Bridging the access gap for treatment of diarrhea

This week, the global public health community welcomed the World Health Organization’s decision to include co-packaged oral rehydration salts (ORS) and zinc on its Model List of Essential Medicines for Children (EMLc). This new global normative guidance is an important and enabling step toward improving access to first line treatments for children with diarrhea.

This decision is important because it reinforces the lifesaving benefits of both ORS and zinc in treating childhood diarrhea. ORS has long been hailed as a major contributor to the decline in diarrhea deaths among young children since it was first introduced in global diarrhea control programs over 40 years ago. While this decline has been impressive, there remain vulnerable populations with persistently low access to these inexpensive and effective commodities. It is sobering to be reminded that in 11 of the 15 highest-burden countries, 6 have combined ORS and zinc coverage levels of 2 percent or less.

We know that on a strong backbone of community interventions delivered through a well-trained cadre of health workers, the combined use of ORS and zinc could prevent an estimated 64% of child deaths due to diarrhea. Co-packaged presentation is a key lever for driving better usage, and where introduced, countries see a significant increase in uptake of both products.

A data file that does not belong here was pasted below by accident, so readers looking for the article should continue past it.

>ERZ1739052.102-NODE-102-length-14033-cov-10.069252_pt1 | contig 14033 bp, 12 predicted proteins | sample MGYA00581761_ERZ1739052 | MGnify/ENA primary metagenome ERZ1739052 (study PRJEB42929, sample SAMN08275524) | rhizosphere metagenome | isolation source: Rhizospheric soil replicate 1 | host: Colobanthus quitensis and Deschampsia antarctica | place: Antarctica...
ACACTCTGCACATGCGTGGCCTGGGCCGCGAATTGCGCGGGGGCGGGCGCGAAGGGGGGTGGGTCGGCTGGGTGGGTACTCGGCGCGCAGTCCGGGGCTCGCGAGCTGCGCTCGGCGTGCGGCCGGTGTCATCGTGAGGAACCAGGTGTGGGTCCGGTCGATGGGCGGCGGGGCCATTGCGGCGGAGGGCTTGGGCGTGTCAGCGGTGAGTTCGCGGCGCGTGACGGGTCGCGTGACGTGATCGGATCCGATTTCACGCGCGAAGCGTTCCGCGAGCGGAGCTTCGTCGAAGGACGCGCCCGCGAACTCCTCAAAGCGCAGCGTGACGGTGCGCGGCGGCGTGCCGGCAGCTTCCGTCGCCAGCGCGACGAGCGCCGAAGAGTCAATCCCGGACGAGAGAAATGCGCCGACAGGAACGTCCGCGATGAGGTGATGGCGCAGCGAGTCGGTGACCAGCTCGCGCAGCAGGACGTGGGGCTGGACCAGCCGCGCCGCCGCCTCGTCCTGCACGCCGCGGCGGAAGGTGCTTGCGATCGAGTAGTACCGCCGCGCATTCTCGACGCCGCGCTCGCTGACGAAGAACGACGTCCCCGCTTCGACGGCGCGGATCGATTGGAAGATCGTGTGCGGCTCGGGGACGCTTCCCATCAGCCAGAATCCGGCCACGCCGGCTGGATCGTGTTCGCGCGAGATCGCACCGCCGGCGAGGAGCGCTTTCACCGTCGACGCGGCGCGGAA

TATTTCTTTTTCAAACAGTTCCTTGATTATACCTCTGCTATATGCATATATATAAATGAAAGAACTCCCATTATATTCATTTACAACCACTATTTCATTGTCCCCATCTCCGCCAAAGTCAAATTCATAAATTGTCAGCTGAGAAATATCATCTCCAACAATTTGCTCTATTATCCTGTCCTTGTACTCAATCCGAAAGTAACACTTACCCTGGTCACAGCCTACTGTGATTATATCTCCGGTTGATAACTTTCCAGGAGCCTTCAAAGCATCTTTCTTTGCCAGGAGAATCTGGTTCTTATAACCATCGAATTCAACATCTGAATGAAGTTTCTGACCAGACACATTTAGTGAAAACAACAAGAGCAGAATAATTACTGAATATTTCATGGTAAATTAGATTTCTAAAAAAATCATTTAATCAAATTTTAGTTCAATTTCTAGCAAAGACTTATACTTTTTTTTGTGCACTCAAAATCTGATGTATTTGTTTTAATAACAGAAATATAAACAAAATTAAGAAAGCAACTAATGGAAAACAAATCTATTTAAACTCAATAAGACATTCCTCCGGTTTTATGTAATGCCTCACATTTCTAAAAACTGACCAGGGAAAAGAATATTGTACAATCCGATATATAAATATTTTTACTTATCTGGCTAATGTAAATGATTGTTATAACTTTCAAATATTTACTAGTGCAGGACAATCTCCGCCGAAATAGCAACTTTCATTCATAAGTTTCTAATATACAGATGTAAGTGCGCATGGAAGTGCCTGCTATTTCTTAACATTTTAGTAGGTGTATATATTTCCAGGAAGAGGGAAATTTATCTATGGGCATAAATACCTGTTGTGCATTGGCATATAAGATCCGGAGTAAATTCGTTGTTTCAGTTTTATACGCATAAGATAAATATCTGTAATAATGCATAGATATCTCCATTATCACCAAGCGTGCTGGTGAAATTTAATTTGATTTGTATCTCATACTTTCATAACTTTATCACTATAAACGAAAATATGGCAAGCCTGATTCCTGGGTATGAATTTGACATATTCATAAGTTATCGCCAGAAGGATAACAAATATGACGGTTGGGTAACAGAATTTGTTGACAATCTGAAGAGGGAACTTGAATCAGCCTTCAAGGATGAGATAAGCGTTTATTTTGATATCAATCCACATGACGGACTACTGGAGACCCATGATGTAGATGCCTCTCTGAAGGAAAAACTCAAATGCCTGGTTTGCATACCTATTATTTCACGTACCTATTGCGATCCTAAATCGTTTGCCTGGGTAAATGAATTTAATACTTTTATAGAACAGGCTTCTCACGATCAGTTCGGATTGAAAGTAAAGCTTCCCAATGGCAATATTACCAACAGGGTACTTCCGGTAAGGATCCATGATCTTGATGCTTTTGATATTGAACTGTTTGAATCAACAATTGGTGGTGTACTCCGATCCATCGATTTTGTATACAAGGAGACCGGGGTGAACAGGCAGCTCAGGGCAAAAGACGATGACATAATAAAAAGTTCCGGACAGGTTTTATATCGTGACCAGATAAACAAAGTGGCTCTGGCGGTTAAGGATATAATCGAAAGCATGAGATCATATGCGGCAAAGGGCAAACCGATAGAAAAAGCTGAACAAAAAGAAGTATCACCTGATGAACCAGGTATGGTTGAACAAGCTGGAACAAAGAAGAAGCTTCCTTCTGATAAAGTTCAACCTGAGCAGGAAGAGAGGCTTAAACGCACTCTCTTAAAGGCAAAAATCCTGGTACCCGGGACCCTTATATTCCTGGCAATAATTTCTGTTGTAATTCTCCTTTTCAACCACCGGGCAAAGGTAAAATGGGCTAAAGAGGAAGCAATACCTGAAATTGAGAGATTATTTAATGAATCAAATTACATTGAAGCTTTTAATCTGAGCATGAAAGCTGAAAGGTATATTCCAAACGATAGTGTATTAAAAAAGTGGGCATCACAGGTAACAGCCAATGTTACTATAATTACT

This decision is also important because it formalizes the long-standing joint call by WHO and UNICEF to use both ORS and zinc to treat diarrhea in children. Countries can use this standard to shape national policy and treatment guidelines for diarrhea, prioritize what products they procure and supply, and adapt provider training practices to allow for improvement in the equity of access. We hope that this leads to more equal procurement of these products and translates to more availability in the hands of community health-workers.

In partnership with countries, we’ve already been helping to build evidence of what works and what doesn’t to scale up ORS and zinc.  The experience of countries like Bangladesh have clearly shown that even in the absence of improved national coverage levels, improved equity of coverage ensuring that vulnerable populations have access can translate to significant declines in mortality. Further reduction of deaths will likely not occur without a concerted effort targeting marginalized communities and those with low access to primary care services.

By calling attention to ORS and zinc as therapy that needs to be administered together, WHO took an important step in helping countries build on the existing evidence. Working together to improve access to ORS and zinc as one of the important elements of the integrated approach to child health, we can help accelerate the decline in child mortality, and, ultimately, advance progress toward the United Nations Sustainable Development Goals and universal health coverage.

Today, we have evidence of what works and what doesn’t. It is time for us, as a global community, to act on that evidence.

About the author:

 

Rasa Izadnegahdar is deputy director of the Bill & Melinda Gates Foundation’s Maternal, Newborn and Child Health Discovery & Tools team, which works to identify and address underlying biological risks to health for mothers and their children.

 

Competing interests: I have read and understood BMJ policy on declaration of interests and declare that I have no relevant conflicts of interests to declare.

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